October 17, 2014
“Just how far would you like to go?” the enigmatic Frank asks in the sleeve notes to the Dylan album John Wesley Harding. “Not too far,” comes the reply. “Just far enough so we’s can say that we’ve been there.”
Reading maths at the higher levels is akin to poetry – dense, abstract, often impenetrable, albeit with its own rewards. But there are plenty of books out there that offer a digestible taste of the good stuff without talking down to the reader. The Dover series of maths and science books are a case in point, offering insights into a complex and sometimes daunting world but written in an engaging way – not taking you too far, but just far enough.
April 7, 2009
Fascinating TV doc last week, whereby comedian Alan Davies was inducted into the mysteries of maths by Oxford professor Marcus du Sautoy. After recalling the dusty dry way in which he was taught maths at school, Alan started by imagining a four-dimensional cube (hypercube – You Tube video) before being introduced to Euclid’s proof of the infinity of primes.
It’s a beautifully elegant proof, along the following lines: imagine there is a finite number of primes. Then there must be the biggest prime, called k (say), which means we can produce a list of the primes up to and including k (2, 3, 5, 7, … k). Let’s multiply all these primes together and add 1 to the result (2x3x5x7x … k+1). Now this new number, which we’ll call p, is not divisible by any of the primes we’ve multiplied together to create it. Why not? Because whichever prime we divide p by, there will always be a remainder of 1. There has to be, since that is how we created the number p. That means p is either prime itself (and hence is a prime not on our original list), or is divisible by a prime which is not on our original list. Either way, the list we drew up was incomplete – as must be ANY such finite list of the primes. Hence there must be an infinite number of primes, because every time we try to list them all, we can always do the above trick to show we’ve missed one out. Read the rest of this entry »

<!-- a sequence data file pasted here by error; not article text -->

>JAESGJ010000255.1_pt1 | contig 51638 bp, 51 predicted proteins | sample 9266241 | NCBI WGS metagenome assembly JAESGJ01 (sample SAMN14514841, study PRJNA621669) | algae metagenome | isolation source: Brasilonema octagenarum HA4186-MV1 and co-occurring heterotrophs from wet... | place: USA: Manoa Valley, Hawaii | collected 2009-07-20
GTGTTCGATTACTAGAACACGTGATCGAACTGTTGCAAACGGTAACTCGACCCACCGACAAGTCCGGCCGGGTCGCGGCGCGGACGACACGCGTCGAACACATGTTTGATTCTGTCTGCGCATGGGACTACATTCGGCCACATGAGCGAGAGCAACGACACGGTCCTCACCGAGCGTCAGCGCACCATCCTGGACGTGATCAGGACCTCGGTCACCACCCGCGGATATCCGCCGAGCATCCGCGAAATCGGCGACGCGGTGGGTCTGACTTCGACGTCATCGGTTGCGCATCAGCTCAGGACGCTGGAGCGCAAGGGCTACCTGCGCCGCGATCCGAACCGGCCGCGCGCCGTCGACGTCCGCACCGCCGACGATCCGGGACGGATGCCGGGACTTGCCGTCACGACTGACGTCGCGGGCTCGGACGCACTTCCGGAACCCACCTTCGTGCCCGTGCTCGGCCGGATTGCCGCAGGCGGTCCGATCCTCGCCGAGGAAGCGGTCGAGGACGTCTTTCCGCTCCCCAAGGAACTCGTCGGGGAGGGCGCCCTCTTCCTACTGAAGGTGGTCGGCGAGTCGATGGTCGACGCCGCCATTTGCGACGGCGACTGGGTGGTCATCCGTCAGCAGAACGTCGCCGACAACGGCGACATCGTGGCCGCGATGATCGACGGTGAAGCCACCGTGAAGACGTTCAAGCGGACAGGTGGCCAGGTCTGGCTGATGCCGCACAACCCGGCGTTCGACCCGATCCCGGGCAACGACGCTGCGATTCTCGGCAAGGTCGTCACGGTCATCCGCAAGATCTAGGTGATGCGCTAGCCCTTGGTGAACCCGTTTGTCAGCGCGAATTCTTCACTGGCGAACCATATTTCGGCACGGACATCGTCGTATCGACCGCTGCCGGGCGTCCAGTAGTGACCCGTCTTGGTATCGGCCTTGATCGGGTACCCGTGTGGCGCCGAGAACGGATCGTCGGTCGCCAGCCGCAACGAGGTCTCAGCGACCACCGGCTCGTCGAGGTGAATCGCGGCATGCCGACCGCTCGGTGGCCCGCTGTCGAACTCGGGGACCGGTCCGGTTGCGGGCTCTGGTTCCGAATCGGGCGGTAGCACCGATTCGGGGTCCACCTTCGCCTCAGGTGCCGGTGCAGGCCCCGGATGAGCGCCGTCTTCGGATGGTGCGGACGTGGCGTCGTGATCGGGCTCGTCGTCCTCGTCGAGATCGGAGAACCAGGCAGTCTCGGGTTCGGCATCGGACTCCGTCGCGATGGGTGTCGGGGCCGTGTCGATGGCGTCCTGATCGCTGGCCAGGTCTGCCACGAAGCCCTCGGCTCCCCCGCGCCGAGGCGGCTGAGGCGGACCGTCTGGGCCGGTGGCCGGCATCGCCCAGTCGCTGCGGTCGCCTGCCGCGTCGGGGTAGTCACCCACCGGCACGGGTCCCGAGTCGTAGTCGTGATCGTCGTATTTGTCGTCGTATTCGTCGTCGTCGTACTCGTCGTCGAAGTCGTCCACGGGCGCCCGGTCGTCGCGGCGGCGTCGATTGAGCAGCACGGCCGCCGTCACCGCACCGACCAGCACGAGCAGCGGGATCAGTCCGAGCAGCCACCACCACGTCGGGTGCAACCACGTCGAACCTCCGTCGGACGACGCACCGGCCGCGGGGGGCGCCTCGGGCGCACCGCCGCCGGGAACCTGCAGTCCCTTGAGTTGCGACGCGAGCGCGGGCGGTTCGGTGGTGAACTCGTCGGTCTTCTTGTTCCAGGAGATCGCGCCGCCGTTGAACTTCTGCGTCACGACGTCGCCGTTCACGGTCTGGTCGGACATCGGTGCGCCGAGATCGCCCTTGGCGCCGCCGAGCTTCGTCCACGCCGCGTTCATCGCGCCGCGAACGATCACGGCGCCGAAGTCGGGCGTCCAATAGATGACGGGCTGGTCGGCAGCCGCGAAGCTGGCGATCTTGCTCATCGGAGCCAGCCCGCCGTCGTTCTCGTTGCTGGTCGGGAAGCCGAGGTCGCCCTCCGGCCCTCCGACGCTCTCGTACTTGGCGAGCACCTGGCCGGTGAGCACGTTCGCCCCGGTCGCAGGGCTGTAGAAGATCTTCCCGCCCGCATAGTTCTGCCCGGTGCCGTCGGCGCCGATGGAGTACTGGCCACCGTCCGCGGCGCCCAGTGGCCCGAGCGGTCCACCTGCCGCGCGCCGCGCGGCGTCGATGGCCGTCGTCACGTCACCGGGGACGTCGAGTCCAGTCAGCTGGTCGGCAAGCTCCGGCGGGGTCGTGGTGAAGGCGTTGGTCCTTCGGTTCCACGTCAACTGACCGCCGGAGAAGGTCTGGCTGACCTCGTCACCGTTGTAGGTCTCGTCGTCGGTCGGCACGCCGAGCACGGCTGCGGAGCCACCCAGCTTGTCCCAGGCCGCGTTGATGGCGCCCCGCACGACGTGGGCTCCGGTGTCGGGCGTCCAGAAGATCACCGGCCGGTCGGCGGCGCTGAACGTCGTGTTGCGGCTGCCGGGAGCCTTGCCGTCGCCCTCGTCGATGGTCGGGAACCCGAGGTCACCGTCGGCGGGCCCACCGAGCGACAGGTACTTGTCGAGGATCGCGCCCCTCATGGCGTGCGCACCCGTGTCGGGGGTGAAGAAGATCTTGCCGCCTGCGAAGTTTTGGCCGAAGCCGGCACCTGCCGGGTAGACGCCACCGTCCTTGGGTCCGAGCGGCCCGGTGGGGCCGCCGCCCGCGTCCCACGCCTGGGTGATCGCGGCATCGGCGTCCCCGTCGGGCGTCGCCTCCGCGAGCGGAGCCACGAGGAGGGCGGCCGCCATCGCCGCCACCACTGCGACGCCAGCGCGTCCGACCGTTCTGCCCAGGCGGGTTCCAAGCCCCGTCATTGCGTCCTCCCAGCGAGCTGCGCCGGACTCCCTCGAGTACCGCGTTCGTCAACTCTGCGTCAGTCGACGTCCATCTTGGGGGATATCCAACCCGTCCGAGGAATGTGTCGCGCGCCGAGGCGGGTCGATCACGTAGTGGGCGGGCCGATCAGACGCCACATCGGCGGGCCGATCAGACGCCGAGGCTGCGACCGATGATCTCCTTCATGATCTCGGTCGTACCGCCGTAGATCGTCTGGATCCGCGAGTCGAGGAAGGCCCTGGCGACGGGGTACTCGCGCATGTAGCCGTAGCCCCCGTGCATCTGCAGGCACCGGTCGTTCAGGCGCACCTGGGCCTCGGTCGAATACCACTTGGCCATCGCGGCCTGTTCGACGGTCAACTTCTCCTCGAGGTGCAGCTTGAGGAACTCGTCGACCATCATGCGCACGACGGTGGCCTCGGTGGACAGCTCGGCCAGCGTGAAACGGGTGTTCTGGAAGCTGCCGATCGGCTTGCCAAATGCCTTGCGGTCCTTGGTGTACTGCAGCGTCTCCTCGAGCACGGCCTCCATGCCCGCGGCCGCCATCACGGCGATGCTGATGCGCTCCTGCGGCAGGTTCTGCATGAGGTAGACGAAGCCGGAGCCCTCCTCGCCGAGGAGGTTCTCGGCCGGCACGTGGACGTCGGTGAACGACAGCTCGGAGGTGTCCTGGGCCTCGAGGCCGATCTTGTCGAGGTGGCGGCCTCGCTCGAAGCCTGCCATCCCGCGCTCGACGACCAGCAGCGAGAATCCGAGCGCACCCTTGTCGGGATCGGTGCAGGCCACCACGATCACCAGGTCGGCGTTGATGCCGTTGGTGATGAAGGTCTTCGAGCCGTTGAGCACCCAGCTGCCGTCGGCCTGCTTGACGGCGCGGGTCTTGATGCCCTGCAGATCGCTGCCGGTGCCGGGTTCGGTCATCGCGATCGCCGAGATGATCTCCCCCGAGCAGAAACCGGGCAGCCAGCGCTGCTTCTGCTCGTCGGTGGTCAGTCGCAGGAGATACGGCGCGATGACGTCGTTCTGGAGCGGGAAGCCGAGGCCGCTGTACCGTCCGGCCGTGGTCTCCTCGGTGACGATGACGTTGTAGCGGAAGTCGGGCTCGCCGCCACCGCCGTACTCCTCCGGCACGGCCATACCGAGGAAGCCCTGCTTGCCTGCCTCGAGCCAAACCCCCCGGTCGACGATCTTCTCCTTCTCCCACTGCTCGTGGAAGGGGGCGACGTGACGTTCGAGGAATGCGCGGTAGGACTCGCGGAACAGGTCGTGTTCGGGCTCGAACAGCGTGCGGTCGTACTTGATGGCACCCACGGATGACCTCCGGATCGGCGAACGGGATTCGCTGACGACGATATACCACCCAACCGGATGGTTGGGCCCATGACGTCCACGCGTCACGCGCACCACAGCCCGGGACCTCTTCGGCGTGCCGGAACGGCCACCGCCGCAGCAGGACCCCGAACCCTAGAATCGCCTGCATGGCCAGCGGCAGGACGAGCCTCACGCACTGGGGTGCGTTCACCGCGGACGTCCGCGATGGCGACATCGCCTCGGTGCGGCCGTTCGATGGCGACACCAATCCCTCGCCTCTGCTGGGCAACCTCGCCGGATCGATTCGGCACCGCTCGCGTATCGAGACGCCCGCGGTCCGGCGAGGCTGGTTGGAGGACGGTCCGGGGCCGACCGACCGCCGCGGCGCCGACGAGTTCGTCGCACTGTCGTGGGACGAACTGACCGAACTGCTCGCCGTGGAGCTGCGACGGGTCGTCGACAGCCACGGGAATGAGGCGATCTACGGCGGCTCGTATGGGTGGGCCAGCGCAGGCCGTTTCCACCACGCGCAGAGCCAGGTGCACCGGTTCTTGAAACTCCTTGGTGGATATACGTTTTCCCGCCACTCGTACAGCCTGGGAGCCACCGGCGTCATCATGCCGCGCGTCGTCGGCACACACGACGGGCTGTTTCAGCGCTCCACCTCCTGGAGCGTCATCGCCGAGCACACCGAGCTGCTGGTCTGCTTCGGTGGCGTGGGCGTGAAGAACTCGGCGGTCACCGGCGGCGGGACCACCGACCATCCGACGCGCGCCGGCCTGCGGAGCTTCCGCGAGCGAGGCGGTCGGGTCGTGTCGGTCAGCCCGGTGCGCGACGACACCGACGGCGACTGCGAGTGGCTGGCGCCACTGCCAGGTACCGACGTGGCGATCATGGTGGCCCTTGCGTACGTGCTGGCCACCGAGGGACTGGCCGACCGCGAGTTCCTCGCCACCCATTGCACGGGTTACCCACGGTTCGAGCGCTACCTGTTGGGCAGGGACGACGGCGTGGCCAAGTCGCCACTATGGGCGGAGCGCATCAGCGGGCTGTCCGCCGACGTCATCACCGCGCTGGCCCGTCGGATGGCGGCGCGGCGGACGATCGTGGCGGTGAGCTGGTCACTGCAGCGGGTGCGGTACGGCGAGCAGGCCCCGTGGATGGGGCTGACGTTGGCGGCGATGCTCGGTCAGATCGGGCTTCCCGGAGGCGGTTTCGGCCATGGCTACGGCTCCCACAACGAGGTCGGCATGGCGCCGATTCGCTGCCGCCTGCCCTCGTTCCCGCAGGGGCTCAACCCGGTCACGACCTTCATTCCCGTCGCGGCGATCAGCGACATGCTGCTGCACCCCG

March 26, 2009
Journalists have a long and dishonourable tradition of playing fast and loose with figures, stats and numerical analysis. In part, this is because many journalism students have a phobia about maths which stays with them throughout their career – the only exception being when it’s time to work out their expenses, when all journalists suddenly transform into Einsteins. (Yes, I know Einstein was primarily a physicist, although the popular conception that he was poor at maths is misguided. The point is that there aren’t many mathematicians who are universally known – how many journalists have even heard of Gauss, Riemann, Fermat or Cantor?).
But it doesn’t have to be this way. By introducing numeracy skills into the journalism classroom, reporters can acquire the skills they need to critically examine figures in the same way they routinely question other sources of information. We’re not talking about teaching advanced maths here, just the commonsense ability to put numbers into context and test their validity.
Most commonly, this involves being able to work out percentages and different types of average, which only needs the most basic maths skills.
For now, I’ll just recommend Darrell Huff’s classic How to Lie with Statistics [link opens new window], which is a great read despite the fact that many of the examples are from the 1950s, and John Allen Paulos’s A Mathematician Reads the Newspaper [new window].